This suspense-horror hybrid also doubles as a strikingly effective study of the emotional terror caused by encroaching mental illness, in addition to functioning effectively as a straightforward thriller in its own right. Lead actor Miles Robbins has been a memorable comedic performer in movies like “Blockers” and 2018’s “Halloween,” but his performance here is a revelation: He seems to embody his character more than play it, and he’s a marvel to watch. His terror and gradual emotional collapse are totally believable, and he manages to walk a fine line between communicating his character’s loosening grip on reality and not losing the audience’s sympathy along the way. In some ways I was reminded of Mark Patton’s touching performance in “A Nightmare on Elm Street 2,” in that it’s rare to see a male performer so comfortable showing as much vulnerability as Robbins does here. Additionally, the movie itself is terrifically sequenced and edited from the first few frames, and it grips the viewer early on without signaling any of the gripping narrative path ahead of itself like many of these paranoid thrillers do. It’s a shame that things spiral a bit out of control in the last ten minutes because it succumbs to facile narrative conventions that threaten to supercede the originality that came before, but it’s not enough to take away from the compelling empathy that Robbins brings to every frame of the movie.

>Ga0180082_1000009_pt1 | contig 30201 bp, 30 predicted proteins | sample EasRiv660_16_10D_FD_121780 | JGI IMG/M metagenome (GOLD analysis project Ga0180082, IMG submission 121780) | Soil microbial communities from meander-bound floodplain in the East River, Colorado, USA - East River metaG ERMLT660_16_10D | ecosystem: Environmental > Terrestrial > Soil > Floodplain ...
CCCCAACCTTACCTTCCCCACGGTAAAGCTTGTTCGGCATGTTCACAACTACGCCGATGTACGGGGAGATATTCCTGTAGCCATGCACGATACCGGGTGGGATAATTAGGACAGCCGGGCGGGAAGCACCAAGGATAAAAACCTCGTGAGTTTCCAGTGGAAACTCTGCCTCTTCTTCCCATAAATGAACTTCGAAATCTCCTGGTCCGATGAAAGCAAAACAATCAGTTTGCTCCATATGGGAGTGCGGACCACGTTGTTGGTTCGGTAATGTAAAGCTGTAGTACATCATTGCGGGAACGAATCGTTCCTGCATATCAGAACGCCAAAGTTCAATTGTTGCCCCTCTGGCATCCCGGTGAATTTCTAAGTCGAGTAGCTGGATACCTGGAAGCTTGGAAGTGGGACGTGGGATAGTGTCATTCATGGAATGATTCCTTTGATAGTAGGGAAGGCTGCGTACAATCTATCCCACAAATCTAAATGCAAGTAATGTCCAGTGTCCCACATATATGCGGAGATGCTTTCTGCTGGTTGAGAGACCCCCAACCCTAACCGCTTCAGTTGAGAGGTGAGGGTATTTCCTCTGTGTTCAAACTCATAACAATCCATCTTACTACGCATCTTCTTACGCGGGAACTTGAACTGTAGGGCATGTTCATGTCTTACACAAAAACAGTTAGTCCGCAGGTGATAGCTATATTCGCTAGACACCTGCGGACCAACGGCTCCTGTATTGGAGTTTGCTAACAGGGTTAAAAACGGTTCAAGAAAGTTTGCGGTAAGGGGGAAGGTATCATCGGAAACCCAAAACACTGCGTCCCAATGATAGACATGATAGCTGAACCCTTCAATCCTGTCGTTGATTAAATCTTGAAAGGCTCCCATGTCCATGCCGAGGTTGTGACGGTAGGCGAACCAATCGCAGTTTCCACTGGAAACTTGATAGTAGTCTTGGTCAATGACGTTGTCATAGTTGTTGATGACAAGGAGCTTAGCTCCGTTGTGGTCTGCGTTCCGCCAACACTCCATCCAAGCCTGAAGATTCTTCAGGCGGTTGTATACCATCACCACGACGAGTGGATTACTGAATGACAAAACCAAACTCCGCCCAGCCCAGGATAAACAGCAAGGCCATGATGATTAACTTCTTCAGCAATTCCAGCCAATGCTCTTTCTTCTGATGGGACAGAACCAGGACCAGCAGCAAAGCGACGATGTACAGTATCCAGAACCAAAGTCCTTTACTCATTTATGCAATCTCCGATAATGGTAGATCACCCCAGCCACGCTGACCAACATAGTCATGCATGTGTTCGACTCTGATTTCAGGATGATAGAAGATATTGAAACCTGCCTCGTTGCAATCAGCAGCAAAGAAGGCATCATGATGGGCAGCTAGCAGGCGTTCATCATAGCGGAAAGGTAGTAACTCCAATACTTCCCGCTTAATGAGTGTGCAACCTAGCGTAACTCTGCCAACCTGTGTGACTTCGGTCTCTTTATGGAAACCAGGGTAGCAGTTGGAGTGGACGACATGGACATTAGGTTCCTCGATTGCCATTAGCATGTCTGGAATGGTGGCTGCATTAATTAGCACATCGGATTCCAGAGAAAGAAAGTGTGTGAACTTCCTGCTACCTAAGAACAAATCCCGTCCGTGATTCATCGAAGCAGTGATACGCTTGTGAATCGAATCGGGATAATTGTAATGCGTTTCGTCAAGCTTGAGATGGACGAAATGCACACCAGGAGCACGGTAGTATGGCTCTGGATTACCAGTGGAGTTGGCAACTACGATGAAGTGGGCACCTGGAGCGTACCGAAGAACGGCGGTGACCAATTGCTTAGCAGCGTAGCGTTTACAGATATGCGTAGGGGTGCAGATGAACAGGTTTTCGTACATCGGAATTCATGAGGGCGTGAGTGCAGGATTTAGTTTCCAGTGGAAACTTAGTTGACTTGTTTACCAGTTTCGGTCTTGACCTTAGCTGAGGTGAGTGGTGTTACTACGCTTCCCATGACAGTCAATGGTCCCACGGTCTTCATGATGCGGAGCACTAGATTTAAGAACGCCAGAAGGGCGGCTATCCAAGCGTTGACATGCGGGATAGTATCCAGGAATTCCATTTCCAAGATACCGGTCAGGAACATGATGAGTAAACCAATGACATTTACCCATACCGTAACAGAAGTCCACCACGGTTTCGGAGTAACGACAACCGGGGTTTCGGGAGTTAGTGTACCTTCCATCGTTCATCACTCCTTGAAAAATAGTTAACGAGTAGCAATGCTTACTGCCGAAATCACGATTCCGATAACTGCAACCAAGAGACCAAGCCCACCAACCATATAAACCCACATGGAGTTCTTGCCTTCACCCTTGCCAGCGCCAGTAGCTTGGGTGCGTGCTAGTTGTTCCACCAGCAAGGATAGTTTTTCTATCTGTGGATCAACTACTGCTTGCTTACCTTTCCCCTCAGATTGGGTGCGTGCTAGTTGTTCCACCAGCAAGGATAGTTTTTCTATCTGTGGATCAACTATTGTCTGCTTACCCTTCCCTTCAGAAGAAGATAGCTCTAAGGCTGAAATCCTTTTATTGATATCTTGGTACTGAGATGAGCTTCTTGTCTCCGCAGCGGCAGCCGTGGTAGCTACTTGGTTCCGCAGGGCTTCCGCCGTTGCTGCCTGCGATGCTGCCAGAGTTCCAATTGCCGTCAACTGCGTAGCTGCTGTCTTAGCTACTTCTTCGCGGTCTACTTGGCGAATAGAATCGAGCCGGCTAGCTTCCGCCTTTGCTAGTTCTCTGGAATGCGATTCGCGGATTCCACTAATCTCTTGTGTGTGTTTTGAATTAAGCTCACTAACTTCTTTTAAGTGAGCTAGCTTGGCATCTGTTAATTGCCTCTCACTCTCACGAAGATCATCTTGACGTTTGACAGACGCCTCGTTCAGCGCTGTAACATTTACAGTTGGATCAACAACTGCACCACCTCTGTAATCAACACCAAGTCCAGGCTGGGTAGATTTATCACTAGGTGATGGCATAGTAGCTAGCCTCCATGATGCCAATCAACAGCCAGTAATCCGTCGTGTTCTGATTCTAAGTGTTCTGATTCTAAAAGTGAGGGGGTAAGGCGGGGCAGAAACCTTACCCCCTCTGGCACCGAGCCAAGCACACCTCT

Rating: ★★★★ (out of 5)